Kenyan Farmers Turn to Organic Farming for Better Yields
Kenyan farmer Judith Mumbua noticed that using commercial fertilizers was creating problems for both her crops and the dirt on her farm in Mwania village, eastern Kenya.
“The chemicals affect soil by making it hard, and the plants, especially maize and beans, do very poorly,” she says.
That was three years ago. Now, she has switched to organic farming, which, she says, has created a more positive outcome and a healthier way to grow crops. It is even better for her livestock, she says.
“There are benefits in the production compared to previous farming methods I explored by using chemicals and fertilizers from shops,” says Mumbua.
Mumbua started organic farming after a training program at a local agriculture organization. She admitted this farming method has helped her curb the antimicrobial crop resistance her plants had experienced for a number of years.
“Antimicrobial resistance is when microorganisms such as bacteria, viruses, fungi and parasites change and no longer respond to medicine, making infections hard to treat and even manage in crops,” she explains.
Organic agriculture or ecologically-based farming is basically the use of green manure, compost, biological agriculture and biological fertilizers derived from animal waste. According to Mumbua, the method has increased her food quality and production.
Mumbua advises farmers to try to make organic medicines for crops using locally available materials such as leaves, chicken droppings, cow dung, goat and sheep droppings and even wood ash from the kitchen.
Education is key
An agriculture teacher at nearby St Mary’s school, Charles Itumo, also farms a small piece of land adjacent to the school where he teaches students.
His patch had not been producing well for past two years, he tells Africa Calling podcast. Organic agriculture experts visited his farm, and pointed out that his crops had antimicrobial resistance.
He turned to organic farming and is now passing the benefits of organic farming by not using chemicals down to his students
“Organic agriculture is farming without using chemicals. For example, one digs a compost pit and fills it up with kitchen waste materials to decompose – then it can be used later as manure on the farm,” says Wayne Muey, a grade 5 student at St Mary’s Primary School.
“This helps a farmer save money and helps them in the healthy growth of the plants such as kales, spinach, onions and tomatoes.”
Livestock benefit too
One long-time organic believer is small-scale farmer Peter Melonye, who lives in neigbouring Kajiado County. He has been feeding his livestock with organic feeds from his farm for the past 18 years. Melonye says his livestock produce quality milk, chemical-free and with no antimicrobial resistance strains.
“It is easier to treat a resistance free animal than the infected one. The infected cattle take a lot of time and money to treat,” Melonye observes. “Animals who feed on farm remains provide milk and meat.”
Most farmers treat their animals without consulting proper veterinary experts, which leads to such resistance, says Dr Dennis Bahati, a vet at the Africa Network for Animal Welfare.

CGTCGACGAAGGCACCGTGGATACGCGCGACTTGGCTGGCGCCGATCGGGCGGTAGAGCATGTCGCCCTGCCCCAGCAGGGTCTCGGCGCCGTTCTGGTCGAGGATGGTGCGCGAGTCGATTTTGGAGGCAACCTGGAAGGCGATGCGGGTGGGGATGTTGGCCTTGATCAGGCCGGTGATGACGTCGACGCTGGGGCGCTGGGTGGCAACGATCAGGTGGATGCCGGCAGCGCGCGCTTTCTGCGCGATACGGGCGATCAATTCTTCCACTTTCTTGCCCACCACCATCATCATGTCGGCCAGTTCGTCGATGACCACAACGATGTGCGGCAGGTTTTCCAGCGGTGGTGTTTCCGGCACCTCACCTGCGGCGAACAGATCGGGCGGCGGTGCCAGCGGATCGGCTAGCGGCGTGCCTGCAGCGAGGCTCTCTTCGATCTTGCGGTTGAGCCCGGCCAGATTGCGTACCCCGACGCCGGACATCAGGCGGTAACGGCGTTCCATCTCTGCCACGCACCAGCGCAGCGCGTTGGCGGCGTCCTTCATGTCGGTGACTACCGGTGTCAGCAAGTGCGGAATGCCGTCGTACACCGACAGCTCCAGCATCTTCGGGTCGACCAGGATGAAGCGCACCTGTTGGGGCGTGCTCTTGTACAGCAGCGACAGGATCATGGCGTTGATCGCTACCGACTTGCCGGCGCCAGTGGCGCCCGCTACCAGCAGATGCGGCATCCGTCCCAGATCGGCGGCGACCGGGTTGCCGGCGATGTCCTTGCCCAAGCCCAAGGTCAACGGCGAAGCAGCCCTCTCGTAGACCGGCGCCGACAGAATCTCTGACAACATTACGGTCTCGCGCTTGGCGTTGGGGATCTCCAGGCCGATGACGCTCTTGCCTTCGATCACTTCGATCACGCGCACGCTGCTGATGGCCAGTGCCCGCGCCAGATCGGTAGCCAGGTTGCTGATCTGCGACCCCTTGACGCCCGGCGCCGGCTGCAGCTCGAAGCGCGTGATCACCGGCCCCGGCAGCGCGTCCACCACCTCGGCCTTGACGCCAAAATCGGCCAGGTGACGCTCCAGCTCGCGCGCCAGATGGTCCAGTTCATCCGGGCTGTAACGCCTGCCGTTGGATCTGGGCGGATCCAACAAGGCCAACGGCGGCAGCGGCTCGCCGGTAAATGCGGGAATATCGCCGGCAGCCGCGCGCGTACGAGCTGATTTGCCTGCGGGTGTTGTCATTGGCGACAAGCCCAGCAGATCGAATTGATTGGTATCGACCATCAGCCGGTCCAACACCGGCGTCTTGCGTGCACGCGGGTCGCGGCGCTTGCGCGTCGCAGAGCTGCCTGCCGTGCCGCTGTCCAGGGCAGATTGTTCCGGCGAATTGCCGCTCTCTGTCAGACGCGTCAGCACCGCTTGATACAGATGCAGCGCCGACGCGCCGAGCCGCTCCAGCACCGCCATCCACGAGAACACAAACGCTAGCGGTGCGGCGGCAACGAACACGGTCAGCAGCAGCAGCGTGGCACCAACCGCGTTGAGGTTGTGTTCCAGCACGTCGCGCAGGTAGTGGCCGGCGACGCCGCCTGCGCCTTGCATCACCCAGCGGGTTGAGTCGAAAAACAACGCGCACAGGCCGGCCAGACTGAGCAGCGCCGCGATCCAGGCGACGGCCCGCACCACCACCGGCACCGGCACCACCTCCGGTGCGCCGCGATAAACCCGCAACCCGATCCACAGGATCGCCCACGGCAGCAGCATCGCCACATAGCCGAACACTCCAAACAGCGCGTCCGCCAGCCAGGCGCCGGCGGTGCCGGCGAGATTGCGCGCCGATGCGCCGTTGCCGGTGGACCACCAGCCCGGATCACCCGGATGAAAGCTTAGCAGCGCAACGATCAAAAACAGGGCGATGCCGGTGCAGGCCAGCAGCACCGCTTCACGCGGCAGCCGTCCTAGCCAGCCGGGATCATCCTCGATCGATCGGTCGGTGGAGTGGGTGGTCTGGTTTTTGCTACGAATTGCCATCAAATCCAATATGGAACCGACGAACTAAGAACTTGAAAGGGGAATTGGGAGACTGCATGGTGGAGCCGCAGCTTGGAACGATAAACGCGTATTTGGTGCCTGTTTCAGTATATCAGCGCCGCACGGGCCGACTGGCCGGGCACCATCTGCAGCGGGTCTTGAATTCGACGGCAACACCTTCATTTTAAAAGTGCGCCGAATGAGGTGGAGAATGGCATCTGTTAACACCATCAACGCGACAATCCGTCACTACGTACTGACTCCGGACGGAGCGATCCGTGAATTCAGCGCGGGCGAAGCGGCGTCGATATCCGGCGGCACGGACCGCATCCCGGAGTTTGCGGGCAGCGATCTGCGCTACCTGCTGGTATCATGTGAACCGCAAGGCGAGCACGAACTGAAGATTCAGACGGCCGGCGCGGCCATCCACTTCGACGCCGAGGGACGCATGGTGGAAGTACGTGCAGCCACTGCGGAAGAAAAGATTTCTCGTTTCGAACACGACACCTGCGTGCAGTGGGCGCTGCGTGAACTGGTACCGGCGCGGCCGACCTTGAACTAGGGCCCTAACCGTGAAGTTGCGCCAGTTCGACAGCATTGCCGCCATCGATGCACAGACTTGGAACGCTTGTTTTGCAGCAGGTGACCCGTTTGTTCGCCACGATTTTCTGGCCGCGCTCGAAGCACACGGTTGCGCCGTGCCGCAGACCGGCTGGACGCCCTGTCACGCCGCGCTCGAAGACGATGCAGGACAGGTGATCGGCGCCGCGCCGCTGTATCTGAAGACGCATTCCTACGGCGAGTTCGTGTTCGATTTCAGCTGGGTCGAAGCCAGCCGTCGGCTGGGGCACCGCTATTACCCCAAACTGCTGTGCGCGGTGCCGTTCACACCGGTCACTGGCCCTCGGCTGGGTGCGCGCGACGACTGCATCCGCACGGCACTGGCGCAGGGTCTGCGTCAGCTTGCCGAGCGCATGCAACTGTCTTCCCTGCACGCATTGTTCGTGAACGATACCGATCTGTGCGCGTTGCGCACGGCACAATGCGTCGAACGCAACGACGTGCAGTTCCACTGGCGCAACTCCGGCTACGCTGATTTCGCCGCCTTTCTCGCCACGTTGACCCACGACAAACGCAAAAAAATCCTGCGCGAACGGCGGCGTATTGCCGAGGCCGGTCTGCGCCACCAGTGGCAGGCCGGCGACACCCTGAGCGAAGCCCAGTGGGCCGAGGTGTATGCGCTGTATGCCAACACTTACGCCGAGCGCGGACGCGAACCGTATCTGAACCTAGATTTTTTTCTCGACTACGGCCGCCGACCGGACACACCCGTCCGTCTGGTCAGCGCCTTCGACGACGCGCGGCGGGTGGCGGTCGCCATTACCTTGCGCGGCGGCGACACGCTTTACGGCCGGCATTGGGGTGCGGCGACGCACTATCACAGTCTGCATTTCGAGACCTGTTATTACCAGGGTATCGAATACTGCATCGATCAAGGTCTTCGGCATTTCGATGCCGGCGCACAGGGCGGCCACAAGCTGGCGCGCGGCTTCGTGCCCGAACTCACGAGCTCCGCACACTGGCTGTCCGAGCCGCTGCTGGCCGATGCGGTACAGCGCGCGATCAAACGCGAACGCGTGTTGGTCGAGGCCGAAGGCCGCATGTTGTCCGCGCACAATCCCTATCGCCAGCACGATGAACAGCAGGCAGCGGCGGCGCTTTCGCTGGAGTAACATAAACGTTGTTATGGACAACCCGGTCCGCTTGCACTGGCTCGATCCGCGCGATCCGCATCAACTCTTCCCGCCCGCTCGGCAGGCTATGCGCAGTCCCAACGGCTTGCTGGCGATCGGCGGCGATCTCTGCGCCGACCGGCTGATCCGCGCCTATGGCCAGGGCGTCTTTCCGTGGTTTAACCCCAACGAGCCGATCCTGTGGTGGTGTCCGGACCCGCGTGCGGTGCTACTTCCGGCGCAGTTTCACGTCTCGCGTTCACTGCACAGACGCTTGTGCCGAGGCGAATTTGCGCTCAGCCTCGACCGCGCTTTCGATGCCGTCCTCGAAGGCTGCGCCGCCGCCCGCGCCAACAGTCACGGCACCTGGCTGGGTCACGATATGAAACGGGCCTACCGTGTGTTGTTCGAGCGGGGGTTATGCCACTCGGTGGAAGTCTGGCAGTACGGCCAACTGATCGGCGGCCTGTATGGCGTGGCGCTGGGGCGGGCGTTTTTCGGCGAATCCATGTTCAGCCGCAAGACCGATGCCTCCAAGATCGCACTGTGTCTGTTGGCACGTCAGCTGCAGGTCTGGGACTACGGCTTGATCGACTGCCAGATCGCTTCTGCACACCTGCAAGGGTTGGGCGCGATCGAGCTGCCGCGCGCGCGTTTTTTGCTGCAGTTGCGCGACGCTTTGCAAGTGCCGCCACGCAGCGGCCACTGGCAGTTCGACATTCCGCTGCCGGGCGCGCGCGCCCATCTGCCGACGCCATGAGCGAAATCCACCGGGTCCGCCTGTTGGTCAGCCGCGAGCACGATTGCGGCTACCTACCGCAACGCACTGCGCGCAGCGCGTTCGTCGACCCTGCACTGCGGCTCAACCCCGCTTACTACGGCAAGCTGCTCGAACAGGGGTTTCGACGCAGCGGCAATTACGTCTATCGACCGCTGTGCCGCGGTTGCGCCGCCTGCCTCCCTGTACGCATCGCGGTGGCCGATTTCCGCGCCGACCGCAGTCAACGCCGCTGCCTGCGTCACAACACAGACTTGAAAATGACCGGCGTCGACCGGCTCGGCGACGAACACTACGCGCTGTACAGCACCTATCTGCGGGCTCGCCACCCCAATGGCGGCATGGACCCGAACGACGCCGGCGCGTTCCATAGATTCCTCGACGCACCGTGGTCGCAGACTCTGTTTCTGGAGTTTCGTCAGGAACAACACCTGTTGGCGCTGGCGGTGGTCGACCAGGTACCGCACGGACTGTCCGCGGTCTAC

“The excessive use of these specific drugs, especially antibiotics, may have adverse effects. For example, in Maasai land, the community have a habit of treating their animals without consulting veterinarians. This over-the-counter self-prescription at local agro-vets is risky,” he says.
When a cow is injected with antibiotics and is milked the following morning the cow’s milk is not safe for consumption, says Bahati.
People consume a lot of antibiotic residues unknowingly, not only in milk but also in meet sold in local butchers without expert approval.
#Pesticides don’t only affect #farmers, but #consumers too because they eat the produce, 🇰🇪farmer Charles Itumo tells correspondent @vicmoturi.🎧 #organicfarminghttps://t.co/TQMT6bJNVs — Africa Calling (@Africa__Calling) March 5, 2022
In addition to his livestock rearing, farmer Melonye is also practicing mixed cropping, where he plants different crops on one piece of land. He says agriculture extension officers and local organizations have been a great help to him thanks to the decentralized government and agriculture system in Kenya.
Local and government-funded schools for training farmers teach what are the best crops for both human and livestock consumption are.
“Fungicide and antibiotic residue in crops encourage the emergence of resistant fungus and bacteria strains. It could also increase the risk of human resistance as well as other health risks,” Melonye cautions.
The use of the same type of products for a long time is the main cause of antimicrobial resistance on Kenyan farms, says Eustace Kiarie, organic expert at Kenya Organic Agriculture Network (KOAN).
“Good soil health enables health crops that are able to resist some of these pathogens. This ensures your livestock is also healthy,” she says, adding that farmers must regularly monitor their crops and treat problems immediately if they arise.
Kiarie says the results are evident.
“We have seen an increase in terms of the products in the market that are naturally produced and are able to manage these pathogens effectively,” she adds.
This article was originally heard on RFI’s Africa Calling podcast.
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